2019 National Institute for Health and Clinical Excellence - Advice

9. Fluorine- or gallium- prostate-specific membrane antigen (PSMA) positron emission tomography (PET) radiotracers in the investigation of recurrent prostate cancer

Fluorine- or gallium- prostate-specific membrane antigen (PSMA) positron emission tomography (PET) radiotracers in the investigation of recurrent prostate cancer Fluorine- or gallium- prostate-specific membrane antigen positron emission tomography radiotracers - Health Technology Wales > Fluorine- or gallium- prostate-specific membrane antigen positron emission tomography radiotracers Fluorine- or gallium- prostate-specific membrane antigen positron emission tomography radiotracers Topic Status (...) Incomplete Fluorine- or gallium- prostate-specific membrane antigen (PSMA) positron emission tomography (PET) radiotracers in the investigation of recurrent prostate cancer. Outcome of the appraisal The adoption of 68 Ga prostate-specific membrane antigen (PSMA) positron emission tomography (PET) for the diagnosis of recurrent prostate cancer is partially supported by the evidence. The use of 68 Ga PSMA PET provides a high degree of diagnostic accuracy on which to base management decisions as compared

2019 Health Technology Wales

10. Remote monitoring or self-management for surveillance or follow up of prostate cancer

Remote monitoring or self-management for surveillance or follow up of prostate cancer Remote monitoring of prostate cancer - Health Technology Wales > Remote monitoring of prostate cancer Remote monitoring of prostate cancer Topic Status Incomplete Remote monitoring or self-management for surveillance or follow up of prostate cancer. Summary Health Technology Wales researchers searched for evidence on different methods of prostate remote monitoring/self-management. Although a range of evidence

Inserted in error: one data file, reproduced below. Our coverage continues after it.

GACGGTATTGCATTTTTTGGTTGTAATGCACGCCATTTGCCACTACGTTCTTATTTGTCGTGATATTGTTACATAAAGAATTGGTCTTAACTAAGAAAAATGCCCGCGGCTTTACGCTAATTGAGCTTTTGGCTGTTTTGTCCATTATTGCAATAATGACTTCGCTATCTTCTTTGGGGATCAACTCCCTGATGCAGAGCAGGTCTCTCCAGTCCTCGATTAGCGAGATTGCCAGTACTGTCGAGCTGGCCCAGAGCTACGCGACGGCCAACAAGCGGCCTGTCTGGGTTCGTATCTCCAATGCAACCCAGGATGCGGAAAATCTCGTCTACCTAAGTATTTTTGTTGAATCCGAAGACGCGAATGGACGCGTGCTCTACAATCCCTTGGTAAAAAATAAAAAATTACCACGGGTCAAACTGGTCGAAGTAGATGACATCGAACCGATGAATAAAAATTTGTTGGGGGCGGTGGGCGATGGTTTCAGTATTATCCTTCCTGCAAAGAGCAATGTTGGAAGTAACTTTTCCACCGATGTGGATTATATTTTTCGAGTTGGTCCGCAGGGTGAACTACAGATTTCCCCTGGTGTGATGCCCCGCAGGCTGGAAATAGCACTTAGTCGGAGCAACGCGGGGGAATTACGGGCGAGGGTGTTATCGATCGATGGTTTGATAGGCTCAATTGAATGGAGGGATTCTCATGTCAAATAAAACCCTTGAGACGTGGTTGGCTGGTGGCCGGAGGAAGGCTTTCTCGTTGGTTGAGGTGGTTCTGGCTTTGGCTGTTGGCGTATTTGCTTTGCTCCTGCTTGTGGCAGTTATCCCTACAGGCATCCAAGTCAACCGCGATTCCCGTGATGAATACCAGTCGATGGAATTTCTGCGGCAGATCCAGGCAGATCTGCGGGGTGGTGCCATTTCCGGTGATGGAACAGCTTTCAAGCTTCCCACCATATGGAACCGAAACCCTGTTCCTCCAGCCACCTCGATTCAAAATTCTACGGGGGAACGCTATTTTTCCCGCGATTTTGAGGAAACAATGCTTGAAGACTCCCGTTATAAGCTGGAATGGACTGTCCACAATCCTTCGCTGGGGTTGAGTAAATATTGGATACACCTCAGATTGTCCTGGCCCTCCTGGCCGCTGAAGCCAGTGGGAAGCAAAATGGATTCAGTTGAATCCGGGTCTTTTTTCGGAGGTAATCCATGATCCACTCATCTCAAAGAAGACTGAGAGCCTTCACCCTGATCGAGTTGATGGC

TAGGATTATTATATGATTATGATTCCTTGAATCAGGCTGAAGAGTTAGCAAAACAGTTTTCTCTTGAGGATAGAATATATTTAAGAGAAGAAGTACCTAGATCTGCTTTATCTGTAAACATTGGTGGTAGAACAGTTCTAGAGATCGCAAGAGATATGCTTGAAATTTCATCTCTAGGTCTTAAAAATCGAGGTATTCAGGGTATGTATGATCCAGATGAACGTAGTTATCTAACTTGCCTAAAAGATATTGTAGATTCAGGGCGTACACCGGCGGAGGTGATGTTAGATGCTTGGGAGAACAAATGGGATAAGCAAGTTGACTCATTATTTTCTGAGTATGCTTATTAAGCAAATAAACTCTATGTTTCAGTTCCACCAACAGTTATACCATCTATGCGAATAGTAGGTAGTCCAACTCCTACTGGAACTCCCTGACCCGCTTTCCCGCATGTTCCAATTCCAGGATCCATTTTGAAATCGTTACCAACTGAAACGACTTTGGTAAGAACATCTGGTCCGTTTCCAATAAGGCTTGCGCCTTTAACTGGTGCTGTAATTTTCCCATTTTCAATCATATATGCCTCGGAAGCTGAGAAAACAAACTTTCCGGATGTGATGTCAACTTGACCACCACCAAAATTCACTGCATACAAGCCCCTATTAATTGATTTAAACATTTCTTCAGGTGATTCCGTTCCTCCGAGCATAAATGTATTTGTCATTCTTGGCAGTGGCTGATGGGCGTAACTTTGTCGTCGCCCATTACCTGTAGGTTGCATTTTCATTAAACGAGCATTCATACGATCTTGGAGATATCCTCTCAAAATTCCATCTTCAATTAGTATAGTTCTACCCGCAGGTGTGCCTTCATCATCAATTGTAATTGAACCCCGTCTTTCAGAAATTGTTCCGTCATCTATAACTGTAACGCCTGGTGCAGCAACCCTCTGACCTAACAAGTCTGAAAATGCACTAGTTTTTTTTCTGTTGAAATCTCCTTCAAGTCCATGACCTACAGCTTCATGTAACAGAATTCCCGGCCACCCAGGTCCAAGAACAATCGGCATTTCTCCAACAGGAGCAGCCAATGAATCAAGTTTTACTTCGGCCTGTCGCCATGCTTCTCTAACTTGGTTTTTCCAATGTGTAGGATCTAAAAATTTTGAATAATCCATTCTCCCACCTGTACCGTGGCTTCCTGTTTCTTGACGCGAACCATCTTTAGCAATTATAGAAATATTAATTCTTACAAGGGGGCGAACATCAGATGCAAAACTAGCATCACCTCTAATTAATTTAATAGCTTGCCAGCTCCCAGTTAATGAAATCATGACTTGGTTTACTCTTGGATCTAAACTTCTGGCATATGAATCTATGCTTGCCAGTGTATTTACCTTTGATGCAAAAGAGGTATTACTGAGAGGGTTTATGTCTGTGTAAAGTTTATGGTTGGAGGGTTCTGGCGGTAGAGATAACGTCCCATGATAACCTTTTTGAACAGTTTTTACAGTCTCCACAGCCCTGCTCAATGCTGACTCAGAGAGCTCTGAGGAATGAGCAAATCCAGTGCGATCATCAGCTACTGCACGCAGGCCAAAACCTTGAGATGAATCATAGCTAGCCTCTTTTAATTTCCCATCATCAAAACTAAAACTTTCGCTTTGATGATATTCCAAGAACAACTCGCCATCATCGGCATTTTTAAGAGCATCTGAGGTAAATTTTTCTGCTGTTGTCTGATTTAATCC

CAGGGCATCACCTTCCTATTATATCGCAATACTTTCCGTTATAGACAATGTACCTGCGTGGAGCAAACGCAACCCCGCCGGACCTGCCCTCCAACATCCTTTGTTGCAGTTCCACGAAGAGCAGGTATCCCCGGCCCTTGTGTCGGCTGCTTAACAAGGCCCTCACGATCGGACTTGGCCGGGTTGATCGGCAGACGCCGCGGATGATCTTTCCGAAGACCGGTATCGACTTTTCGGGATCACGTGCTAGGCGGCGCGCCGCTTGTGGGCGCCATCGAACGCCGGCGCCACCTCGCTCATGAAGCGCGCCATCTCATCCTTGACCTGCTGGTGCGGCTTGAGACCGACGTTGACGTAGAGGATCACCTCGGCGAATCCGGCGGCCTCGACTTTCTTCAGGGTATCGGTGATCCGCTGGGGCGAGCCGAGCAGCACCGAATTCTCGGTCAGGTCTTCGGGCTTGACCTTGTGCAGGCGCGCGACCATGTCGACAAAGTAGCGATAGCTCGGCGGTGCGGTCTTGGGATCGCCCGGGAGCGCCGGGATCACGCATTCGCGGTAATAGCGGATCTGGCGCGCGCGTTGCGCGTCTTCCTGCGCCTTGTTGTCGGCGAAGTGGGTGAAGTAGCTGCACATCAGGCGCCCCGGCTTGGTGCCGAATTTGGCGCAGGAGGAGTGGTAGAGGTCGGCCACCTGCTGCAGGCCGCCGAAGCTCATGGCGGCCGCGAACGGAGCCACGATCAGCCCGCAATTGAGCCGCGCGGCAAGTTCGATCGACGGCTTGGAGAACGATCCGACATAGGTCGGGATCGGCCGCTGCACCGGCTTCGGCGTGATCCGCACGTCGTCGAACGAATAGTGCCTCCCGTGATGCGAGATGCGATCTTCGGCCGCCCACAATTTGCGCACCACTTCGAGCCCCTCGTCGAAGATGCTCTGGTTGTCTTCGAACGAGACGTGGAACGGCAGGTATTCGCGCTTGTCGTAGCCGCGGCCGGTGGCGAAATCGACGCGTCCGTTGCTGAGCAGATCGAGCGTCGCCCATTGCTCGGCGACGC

2019 Health Technology Wales

11. Health-related Quality of Life for Abiraterone Plus Prednisone Versus Enzalutamide in Patients with Metastatic Castration-resistant Prostate Cancer: Results from a Phase II Randomized Trial

Health-related Quality of Life for Abiraterone Plus Prednisone Versus Enzalutamide in Patients with Metastatic Castration-resistant Prostate Cancer: Results from a Phase II Randomized Trial Abiraterone and enzalutamide are associated with side effects that may impair health-related quality of life (HRQoL).To assess patient-reported HRQoL, depression symptoms, and cognitive function for abiraterone versus enzalutamide.We randomized 202 patients in a phase II study of abiraterone versus (...) enzalutamide for first-line treatment of metastatic castration-resistant prostate cancer (ClinicalTrials.gov: NCT02125357).Patients completed Functional Assessment of Cancer Therapy-Prostate (FACT-P) and Patient Health Questionnaire-9 (PHQ-9) questionnaires, and Montreal Cognitive Assessment (MoCA) cognitive assessments at baseline and on treatment.To compare the change in FACT-P scores over time between treatment arms, we used a mixed model for repeated measures (MMRM). For FACT-P domains where

2019 EvidenceUpdates

12. Biodegradable Rectal Spacers for Prostate Cancer Radiotherapy

Biodegradable Rectal Spacers for Prostate Cancer Radiotherapy Recommendation Report 21-5 A Quality Initiative of the Program in Evidence-Based Care (PEBC), Cancer Care Ontario (CCO) Biodegradable Rectal Spacers for Prostate Cancer Radiotherapy P Chung, J Brown, D D‘Souza, W Koll, S Morgan and the biodegradable spacer insertion during radiotherapy for prostate cancer recommendation report group (SPACER RRG) Report Date: January 16, 2019 For information about this document, please contact Dr (...) Spacers for Prostate Cancer Radiotherapy. Toronto (ON): Cancer Care Ontario: 2019, January 16. Program in Evidence- based Care Recommendation Report No.: 21-5. Copyright This report is copyrighted by Cancer Care Ontario; the report and the illustrations herein may not be reproduced without the express written permission of Cancer Care Ontario. Cancer Care Ontario reserves the right at any time, and at its sole discretion, to change or revoke this authorization. Disclaimer Care has been taken

2019 Cancer Care Ontario

13. Short-term androgen suppression and radiotherapy versus intermediate-term androgen suppression and radiotherapy, with or without zoledronic acid, in men with locally advanced prostate cancer (TROG 03.04 RADAR): 10-year results from a randomised, phase 3,